April baseball is perhaps the trickiest stretch of schedule MLB bettors face all year.
New faces. Players returning from injury. Different lineups and rotations, in hopes of hitting their stride when the weather gets warmer. And, over the past few seasons, it’s been the batters who seem to have collected the most rust over the offseason.
Last April, MLB games averaged just 8.85 runs per game – the lowest production in April over the past 10 seasons. Batters hit just .254 – another 10-year low – and pitchers posted a collective ERA of 3.85 – yet another 10-year low. Those numbers helped MLB totals bettors go 155-172-9 over/under (52.5 percent under) in the first month of the season.
“Totals wise, I tend to bet more unders than overs in April,” professional handicapper Teddy Covers says. “The first couple weeks of the schedule, pitchers do have the advantage and you see that reflected in the totals.”
Oddsmakers do a good job accounting for that pitching edge, evidenced by the incredibly even 1,719-1,718-166 over/under count in April over the past 10 seasons. Perhaps even more impressive is the fact that oddsmakers don’t have much to base those April totals on except how teams and players did the previous spring.
“We take a look at how the pitchers did last year at this time and we keep it close to what it was,” Peter Korner, founder of the Nevada-based odds service The Sports Club, told Covers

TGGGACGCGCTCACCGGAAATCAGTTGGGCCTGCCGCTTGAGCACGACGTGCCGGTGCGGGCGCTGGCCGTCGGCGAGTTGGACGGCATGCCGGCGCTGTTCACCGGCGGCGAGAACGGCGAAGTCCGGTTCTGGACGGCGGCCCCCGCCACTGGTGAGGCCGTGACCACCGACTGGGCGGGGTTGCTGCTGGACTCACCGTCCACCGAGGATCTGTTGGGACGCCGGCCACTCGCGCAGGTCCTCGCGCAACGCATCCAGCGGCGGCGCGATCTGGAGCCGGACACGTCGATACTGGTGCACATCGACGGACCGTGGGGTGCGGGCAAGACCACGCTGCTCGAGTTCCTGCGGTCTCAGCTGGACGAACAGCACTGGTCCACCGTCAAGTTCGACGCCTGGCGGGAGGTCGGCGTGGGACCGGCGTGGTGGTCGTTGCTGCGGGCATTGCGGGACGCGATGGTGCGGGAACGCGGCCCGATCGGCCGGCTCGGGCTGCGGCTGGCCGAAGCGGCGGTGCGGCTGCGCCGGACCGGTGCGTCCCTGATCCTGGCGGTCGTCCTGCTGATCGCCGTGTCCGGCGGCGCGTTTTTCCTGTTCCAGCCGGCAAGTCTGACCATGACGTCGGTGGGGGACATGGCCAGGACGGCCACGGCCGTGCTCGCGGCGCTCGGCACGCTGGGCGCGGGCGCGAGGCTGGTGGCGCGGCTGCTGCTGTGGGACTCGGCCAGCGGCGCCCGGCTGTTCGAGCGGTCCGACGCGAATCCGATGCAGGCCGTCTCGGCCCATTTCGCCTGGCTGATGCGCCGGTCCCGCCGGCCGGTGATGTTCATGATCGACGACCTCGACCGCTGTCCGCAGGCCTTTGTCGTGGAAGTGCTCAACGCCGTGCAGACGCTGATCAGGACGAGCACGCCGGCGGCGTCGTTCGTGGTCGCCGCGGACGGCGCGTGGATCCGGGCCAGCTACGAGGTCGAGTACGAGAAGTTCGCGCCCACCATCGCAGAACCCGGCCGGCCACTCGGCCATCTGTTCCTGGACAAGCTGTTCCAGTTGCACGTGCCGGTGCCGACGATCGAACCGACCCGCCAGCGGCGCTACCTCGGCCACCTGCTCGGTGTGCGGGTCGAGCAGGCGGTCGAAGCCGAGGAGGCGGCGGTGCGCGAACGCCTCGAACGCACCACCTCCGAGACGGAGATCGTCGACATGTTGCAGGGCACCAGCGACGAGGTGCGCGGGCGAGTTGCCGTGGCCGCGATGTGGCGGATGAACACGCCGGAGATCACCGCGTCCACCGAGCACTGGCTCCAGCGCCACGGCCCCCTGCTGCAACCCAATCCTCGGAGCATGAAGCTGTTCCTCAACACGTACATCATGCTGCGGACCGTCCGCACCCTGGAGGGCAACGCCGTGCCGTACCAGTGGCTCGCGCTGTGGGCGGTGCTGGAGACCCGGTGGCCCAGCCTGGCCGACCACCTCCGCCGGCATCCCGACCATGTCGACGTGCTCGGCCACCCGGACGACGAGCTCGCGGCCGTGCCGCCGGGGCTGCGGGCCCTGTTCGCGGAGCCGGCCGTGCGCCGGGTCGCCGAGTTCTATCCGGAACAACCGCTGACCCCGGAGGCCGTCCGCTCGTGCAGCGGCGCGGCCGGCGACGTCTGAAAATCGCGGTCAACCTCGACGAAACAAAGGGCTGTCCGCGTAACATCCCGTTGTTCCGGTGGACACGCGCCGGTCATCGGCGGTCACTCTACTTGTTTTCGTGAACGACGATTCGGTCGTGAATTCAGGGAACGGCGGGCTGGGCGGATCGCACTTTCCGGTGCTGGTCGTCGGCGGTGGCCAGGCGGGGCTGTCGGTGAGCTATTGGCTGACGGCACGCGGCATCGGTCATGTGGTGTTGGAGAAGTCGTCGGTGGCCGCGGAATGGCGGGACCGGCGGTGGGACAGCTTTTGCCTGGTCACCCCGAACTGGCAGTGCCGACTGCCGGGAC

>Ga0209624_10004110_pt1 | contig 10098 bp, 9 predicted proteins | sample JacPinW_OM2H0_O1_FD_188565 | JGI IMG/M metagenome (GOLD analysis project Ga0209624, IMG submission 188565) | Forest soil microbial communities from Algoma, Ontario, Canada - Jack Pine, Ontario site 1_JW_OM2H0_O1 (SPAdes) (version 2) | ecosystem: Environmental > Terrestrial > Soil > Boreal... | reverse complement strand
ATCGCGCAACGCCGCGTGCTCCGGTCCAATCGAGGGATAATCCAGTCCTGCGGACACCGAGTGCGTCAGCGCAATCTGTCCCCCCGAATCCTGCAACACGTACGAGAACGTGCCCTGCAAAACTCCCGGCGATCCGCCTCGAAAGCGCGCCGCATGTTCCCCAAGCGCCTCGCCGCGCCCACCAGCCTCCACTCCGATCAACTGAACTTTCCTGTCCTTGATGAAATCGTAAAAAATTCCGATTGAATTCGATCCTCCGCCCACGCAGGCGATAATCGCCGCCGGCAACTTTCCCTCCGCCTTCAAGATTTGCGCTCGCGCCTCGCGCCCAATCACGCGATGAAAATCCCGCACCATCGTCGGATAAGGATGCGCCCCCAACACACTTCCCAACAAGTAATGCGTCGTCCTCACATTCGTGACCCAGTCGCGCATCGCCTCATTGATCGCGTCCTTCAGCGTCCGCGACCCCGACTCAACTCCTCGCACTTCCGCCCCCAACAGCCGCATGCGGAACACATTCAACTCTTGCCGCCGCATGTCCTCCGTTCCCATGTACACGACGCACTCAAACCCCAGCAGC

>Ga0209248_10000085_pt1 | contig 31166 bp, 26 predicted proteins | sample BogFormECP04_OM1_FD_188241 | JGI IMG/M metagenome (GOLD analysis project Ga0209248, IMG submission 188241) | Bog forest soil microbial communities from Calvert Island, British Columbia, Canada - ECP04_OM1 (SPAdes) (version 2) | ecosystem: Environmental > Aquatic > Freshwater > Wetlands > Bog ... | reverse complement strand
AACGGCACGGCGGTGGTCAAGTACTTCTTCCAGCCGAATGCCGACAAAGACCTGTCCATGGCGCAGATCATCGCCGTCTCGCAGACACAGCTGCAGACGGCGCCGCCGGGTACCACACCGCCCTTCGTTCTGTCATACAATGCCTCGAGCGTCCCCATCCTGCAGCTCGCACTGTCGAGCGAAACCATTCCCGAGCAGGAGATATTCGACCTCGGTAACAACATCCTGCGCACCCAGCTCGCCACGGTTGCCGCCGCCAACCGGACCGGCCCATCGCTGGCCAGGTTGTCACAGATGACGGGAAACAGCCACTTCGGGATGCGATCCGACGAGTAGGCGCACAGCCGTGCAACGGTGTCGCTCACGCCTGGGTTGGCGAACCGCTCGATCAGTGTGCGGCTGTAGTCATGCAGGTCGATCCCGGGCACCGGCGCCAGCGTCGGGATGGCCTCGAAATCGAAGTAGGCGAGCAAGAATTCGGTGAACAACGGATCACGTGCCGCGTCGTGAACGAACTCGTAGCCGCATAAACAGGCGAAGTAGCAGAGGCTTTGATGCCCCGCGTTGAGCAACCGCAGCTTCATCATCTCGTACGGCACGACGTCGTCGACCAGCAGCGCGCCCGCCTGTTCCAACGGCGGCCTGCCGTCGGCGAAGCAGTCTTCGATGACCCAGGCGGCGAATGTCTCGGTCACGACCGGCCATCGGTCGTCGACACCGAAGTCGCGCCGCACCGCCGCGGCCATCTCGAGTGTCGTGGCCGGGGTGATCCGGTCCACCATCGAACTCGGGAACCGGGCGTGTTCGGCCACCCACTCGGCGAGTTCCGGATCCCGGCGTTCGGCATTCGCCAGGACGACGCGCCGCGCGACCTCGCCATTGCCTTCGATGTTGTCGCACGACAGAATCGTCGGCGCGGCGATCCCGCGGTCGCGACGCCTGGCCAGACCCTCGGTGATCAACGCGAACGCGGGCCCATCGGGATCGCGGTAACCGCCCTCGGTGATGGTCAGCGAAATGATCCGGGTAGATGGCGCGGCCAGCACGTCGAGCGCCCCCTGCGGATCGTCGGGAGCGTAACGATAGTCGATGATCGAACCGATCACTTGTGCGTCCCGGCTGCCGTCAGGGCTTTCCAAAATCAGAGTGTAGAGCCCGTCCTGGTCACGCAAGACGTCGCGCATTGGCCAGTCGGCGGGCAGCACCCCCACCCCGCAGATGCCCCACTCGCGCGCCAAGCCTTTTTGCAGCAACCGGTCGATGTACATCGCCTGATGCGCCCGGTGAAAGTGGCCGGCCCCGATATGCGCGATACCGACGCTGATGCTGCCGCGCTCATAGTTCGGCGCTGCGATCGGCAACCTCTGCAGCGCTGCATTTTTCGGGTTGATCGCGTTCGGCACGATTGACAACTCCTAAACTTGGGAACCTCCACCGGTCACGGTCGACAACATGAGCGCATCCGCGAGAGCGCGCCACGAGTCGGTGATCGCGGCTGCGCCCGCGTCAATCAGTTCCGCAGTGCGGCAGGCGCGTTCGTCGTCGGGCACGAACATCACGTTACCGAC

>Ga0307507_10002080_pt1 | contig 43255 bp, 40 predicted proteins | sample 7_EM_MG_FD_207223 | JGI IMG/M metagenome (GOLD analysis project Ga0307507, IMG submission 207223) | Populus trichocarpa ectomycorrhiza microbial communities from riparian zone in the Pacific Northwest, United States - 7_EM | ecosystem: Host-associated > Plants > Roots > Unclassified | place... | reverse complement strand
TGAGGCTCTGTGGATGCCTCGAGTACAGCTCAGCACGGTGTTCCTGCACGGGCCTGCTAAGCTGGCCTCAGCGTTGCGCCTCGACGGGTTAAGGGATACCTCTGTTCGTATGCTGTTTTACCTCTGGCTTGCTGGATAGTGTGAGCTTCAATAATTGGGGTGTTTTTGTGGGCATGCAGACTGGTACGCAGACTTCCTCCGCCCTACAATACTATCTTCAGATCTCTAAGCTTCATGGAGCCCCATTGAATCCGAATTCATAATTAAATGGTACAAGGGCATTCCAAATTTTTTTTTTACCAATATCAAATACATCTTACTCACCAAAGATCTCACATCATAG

. “We don’t like to do a lot of line comparison but that’s the only thing you can do at this time of the season.”
While last April’s offensive numbers were the lowest in a decade, production has been trending downwards not just in April but for the entire season since 2003, when April games averaged 9.98 runs and pitchers touted a collective 4.34 ERA to open the schedule. It’s just been the past two seasons in which April scores have plummeted drastically.
Between 2003 and 2010, April games averaged 9.91 runs with hitters boasting a .265 batting average and pitchers owning an average ERA of 4.36. Over the last two Aprils, there have been just 8.97 runs scored on average with batters hitting .254 and pitchers trimming their ERA to 3.88. Four teams posted ERAs under 3.00 last April - Washington, St. Louis, Pittsburgh and Texas - and combined to go 25-61-3 over/under - 70.2 percent for the under.
Improved pitching metrics and deeper bullpens, along with the drop of performance-enhancing drug use in the majors, could be the causes of this decline in early-season offense. Chilly April weather is another factor bettors point to for this change in power.
“You try hitting a nasty cutter in 38 degree weather,” laughs Teddy Covers. “The ball just doesn’t carry in April like it does come July in a place like Arlington.”